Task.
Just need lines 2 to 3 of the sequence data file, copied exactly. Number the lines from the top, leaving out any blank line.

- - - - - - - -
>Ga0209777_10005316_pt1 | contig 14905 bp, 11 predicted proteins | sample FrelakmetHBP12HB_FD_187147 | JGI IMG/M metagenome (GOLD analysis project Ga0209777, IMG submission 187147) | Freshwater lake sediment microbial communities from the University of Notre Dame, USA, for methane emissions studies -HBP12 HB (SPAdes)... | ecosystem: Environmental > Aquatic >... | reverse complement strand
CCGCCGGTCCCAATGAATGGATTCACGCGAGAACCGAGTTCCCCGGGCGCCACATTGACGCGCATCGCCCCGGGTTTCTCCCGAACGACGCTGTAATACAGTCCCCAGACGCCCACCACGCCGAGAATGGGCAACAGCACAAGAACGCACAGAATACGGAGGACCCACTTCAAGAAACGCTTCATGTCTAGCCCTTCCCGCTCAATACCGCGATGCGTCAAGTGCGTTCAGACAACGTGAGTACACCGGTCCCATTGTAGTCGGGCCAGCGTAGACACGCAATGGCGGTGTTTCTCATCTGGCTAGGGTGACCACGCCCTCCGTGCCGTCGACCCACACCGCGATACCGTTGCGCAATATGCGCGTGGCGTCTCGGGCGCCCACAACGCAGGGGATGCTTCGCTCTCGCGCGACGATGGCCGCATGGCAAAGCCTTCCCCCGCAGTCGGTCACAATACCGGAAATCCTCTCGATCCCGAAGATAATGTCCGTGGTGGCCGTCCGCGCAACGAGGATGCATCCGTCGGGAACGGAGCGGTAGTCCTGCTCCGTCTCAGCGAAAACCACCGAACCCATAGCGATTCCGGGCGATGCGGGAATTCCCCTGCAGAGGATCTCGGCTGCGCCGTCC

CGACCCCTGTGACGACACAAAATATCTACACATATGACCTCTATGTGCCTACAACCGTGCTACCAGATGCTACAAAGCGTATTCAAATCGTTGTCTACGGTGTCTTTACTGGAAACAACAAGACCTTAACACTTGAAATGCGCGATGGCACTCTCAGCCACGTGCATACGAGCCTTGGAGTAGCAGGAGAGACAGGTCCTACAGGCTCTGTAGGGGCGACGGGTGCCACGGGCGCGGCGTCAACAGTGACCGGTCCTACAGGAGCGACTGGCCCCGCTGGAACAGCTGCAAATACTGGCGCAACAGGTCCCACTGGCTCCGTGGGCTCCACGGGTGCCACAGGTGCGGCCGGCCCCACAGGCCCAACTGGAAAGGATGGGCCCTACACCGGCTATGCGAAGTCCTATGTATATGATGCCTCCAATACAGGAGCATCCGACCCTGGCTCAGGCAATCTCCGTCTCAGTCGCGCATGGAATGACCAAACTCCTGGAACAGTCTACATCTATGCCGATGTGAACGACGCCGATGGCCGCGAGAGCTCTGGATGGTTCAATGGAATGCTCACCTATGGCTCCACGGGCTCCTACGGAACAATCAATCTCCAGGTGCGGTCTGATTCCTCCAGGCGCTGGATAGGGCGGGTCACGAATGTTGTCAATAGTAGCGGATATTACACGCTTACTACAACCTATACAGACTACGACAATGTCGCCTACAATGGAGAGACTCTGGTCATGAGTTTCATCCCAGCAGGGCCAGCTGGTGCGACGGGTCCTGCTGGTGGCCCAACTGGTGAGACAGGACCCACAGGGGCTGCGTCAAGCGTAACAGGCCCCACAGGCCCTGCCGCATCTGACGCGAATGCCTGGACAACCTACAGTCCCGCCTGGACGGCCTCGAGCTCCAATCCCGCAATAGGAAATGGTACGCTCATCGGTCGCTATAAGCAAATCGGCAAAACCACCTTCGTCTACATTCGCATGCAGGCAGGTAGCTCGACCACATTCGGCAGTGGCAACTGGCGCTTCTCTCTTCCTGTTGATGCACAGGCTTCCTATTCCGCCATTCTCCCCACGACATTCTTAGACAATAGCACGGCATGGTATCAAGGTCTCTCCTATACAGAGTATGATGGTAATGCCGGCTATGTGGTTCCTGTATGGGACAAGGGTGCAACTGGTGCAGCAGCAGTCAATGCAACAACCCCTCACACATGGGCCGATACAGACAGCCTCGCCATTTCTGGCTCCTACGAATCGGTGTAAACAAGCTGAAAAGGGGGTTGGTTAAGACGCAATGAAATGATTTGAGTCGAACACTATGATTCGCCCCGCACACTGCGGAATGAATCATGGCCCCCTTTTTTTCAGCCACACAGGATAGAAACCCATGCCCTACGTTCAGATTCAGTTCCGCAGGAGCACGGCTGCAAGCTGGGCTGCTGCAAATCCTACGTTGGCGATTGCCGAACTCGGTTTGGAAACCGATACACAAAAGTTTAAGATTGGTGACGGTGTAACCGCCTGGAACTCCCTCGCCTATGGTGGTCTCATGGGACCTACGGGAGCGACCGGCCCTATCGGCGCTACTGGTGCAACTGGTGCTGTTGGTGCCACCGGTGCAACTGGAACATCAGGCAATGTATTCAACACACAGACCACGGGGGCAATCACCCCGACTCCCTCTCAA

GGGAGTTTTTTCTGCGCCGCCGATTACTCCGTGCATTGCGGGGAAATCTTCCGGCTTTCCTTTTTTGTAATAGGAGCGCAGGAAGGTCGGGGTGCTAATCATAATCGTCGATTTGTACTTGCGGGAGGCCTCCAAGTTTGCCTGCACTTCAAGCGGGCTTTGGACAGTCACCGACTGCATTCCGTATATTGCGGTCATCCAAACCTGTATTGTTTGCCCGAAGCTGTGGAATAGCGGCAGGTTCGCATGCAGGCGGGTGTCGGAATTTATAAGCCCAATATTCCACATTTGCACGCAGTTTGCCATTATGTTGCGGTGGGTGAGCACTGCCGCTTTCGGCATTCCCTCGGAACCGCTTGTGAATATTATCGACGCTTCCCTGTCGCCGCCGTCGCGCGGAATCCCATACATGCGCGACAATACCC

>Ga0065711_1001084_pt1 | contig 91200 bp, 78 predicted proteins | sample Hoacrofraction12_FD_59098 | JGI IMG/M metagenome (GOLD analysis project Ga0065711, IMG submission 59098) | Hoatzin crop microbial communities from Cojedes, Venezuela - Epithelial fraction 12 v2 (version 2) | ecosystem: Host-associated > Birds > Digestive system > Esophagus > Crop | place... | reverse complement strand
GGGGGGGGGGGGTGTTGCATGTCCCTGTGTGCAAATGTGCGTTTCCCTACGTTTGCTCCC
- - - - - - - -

CCGCCGGTCCCAATGAATGGATTCACGCGAGAACCGAGTTCCCCGGGCGCCACATTGACGCGCATCGCCCCGGGTTTCTCCCGAACGACGCTGTAATACAGTCCCCAGACGCCCACCACGCCGAGAATGGGCAACAGCACAAGAACGCACAGAATACGGAGGACCCACTTCAAGAAACGCTTCATGTCTAGCCCTTCCCGCTCAATACCGCGATGCGTCAAGTGCGTTCAGACAACGTGAGTACACCGGTCCCATTGTAGTCGGGCCAGCGTAGACACGCAATGGCGGTGTTTCTCATCTGGCTAGGGTGACCACGCCCTCCGTGCCGTCGACCCACACCGCGATACCGTTGCGCAATATGCGCGTGGCGTCTCGGGCGCCCACAACGCAGGGGATGCTTCGCTCTCGCGCGACGATGGCCGCATGGCAAAGCCTTCCCCCGCAGTCGGTCACAATACCGGAAATCCTCTCGATCCCGAAGATAATGTCCGTGGTGGCCGTCCGCGCAACGAGGATGCATCCGTCGGGAACGGAGCGGTAGTCCTGCTCCGTCTCAGCGAAAACCACCGAACCCATAGCGATTCCGGGCGATGCGGGAATTCCCCTGCAGAGGATCTCGGCTGCGCCGTCC

CGACCCCTGTGACGACACAAAATATCTACACATATGACCTCTATGTGCCTACAACCGTGCTACCAGATGCTACAAAGCGTATTCAAATCGTTGTCTACGGTGTCTTTACTGGAAACAACAAGACCTTAACACTTGAAATGCGCGATGGCACTCTCAGCCACGTGCATACGAGCCTTGGAGTAGCAGGAGAGACAGGTCCTACAGGCTCTGTAGGGGCGACGGGTGCCACGGGCGCGGCGTCAACAGTGACCGGTCCTACAGGAGCGACTGGCCCCGCTGGAACAGCTGCAAATACTGGCGCAACAGGTCCCACTGGCTCCGTGGGCTCCACGGGTGCCACAGGTGCGGCCGGCCCCACAGGCCCAACTGGAAAGGATGGGCCCTACACCGGCTATGCGAAGTCCTATGTATATGATGCCTCCAATACAGGAGCATCCGACCCTGGCTCAGGCAATCTCCGTCTCAGTCGCGCATGGAATGACCAAACTCCTGGAACAGTCTACATCTATGCCGATGTGAACGACGCCGATGGCCGCGAGAGCTCTGGATGGTTCAATGGAATGCTCACCTATGGCTCCACGGGCTCCTACGGAACAATCAATCTCCAGGTGCGGTCTGATTCCTCCAGGCGCTGGATAGGGCGGGTCACGAATGTTGTCAATAGTAGCGGATATTACACGCTTACTACAACCTATACAGACTACGACAATGTCGCCTACAATGGAGAGACTCTGGTCATGAGTTTCATCCCAGCAGGGCCAGCTGGTGCGACGGGTCCTGCTGGTGGCCCAACTGGTGAGACAGGACCCACAGGGGCTGCGTCAAGCGTAACAGGCCCCACAGGCCCTGCCGCATCTGACGCGAATGCCTGGACAACCTACAGTCCCGCCTGGACGGCCTCGAGCTCCAATCCCGCAATAGGAAATGGTACGCTCATCGGTCGCTATAAGCAAATCGGCAAAACCACCTTCGTCTACATTCGCATGCAGGCAGGTAGCTCGACCACATTCGGCAGTGGCAACTGGCGCTTCTCTCTTCCTGTTGATGCACAGGCTTCCTATTCCGCCATTCTCCCCACGACATTCTTAGACAATAGCACGGCATGGTATCAAGGTCTCTCCTATACAGAGTATGATGGTAATGCCGGCTATGTGGTTCCTGTATGGGACAAGGGTGCAACTGGTGCAGCAGCAGTCAATGCAACAACCCCTCACACATGGGCCGATACAGACAGCCTCGCCATTTCTGGCTCCTACGAATCGGTGTAAACAAGCTGAAAAGGGGGTTGGTTAAGACGCAATGAAATGATTTGAGTCGAACACTATGATTCGCCCCGCACACTGCGGAATGAATCATGGCCCCCTTTTTTTCAGCCACACAGGATAGAAACCCATGCCCTACGTTCAGATTCAGTTCCGCAGGAGCACGGCTGCAAGCTGGGCTGCTGCAAATCCTACGTTGGCGATTGCCGAACTCGGTTTGGAAACCGATACACAAAAGTTTAAGATTGGTGACGGTGTAACCGCCTGGAACTCCCTCGCCTATGGTGGTCTCATGGGACCTACGGGAGCGACCGGCCCTATCGGCGCTACTGGTGCAACTGGTGCTGTTGGTGCCACCGGTGCAACTGGAACATCAGGCAATGTATTCAACACACAGACCACGGGGGCAATCACCCCGACTCCCTCTCAA